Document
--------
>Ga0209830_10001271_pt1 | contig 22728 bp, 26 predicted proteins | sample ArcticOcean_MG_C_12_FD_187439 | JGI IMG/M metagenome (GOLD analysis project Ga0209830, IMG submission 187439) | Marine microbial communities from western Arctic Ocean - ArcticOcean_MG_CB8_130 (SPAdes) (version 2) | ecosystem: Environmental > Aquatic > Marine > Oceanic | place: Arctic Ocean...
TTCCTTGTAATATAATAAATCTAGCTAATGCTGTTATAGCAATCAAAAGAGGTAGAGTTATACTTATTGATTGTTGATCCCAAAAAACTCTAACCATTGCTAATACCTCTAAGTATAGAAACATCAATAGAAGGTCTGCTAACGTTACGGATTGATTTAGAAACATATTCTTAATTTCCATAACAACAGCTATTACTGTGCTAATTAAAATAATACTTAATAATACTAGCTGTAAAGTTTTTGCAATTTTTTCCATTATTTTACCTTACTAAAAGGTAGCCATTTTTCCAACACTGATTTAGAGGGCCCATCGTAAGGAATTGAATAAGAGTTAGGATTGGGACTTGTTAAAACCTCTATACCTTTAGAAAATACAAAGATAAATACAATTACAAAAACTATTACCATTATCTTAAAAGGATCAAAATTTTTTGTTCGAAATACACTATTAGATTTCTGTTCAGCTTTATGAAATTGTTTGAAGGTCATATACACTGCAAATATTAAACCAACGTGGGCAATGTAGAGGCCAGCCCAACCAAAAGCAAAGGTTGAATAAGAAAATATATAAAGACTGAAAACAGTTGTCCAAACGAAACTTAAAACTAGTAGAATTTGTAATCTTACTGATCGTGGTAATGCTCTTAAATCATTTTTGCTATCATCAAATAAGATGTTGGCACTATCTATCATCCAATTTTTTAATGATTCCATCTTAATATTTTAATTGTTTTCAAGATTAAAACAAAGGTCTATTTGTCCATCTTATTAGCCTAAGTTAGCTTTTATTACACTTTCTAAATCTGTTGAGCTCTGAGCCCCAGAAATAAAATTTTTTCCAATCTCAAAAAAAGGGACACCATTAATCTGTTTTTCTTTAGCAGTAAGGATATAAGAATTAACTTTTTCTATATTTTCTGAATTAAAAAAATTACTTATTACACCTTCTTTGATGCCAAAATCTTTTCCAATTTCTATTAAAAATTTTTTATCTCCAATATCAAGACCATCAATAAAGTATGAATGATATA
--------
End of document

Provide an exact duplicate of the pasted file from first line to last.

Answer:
>Ga0209830_10001271_pt1 | contig 22728 bp, 26 predicted proteins | sample ArcticOcean_MG_C_12_FD_187439 | JGI IMG/M metagenome (GOLD analysis project Ga0209830, IMG submission 187439) | Marine microbial communities from western Arctic Ocean - ArcticOcean_MG_CB8_130 (SPAdes) (version 2) | ecosystem: Environmental > Aquatic > Marine > Oceanic | place: Arctic Ocean...
TTCCTTGTAATATAATAAATCTAGCTAATGCTGTTATAGCAATCAAAAGAGGTAGAGTTATACTTATTGATTGTTGATCCCAAAAAACTCTAACCATTGCTAATACCTCTAAGTATAGAAACATCAATAGAAGGTCTGCTAACGTTACGGATTGATTTAGAAACATATTCTTAATTTCCATAACAACAGCTATTACTGTGCTAATTAAAATAATACTTAATAATACTAGCTGTAAAGTTTTTGCAATTTTTTCCATTATTTTACCTTACTAAAAGGTAGCCATTTTTCCAACACTGATTTAGAGGGCCCATCGTAAGGAATTGAATAAGAGTTAGGATTGGGACTTGTTAAAACCTCTATACCTTTAGAAAATACAAAGATAAATACAATTACAAAAACTATTACCATTATCTTAAAAGGATCAAAATTTTTTGTTCGAAATACACTATTAGATTTCTGTTCAGCTTTATGAAATTGTTTGAAGGTCATATACACTGCAAATATTAAACCAACGTGGGCAATGTAGAGGCCAGCCCAACCAAAAGCAAAGGTTGAATAAGAAAATATATAAAGACTGAAAACAGTTGTCCAAACGAAACTTAAAACTAGTAGAATTTGTAATCTTACTGATCGTGGTAATGCTCTTAAATCATTTTTGCTATCATCAAATAAGATGTTGGCACTATCTATCATCCAATTTTTTAATGATTCCATCTTAATATTTTAATTGTTTTCAAGATTAAAACAAAGGTCTATTTGTCCATCTTATTAGCCTAAGTTAGCTTTTATTACACTTTCTAAATCTGTTGAGCTCTGAGCCCCAGAAATAAAATTTTTTCCAATCTCAAAAAAAGGGACACCATTAATCTGTTTTTCTTTAGCAGTAAGGATATAAGAATTAACTTTTTCTATATTTTCTGAATTAAAAAAATTACTTATTACACCTTCTTTGATGCCAAAATCTTTTCCAATTTCTATTAAAAATTTTTTATCTCCAATATCAAGACCATCAATAAAGTATGAATGATATA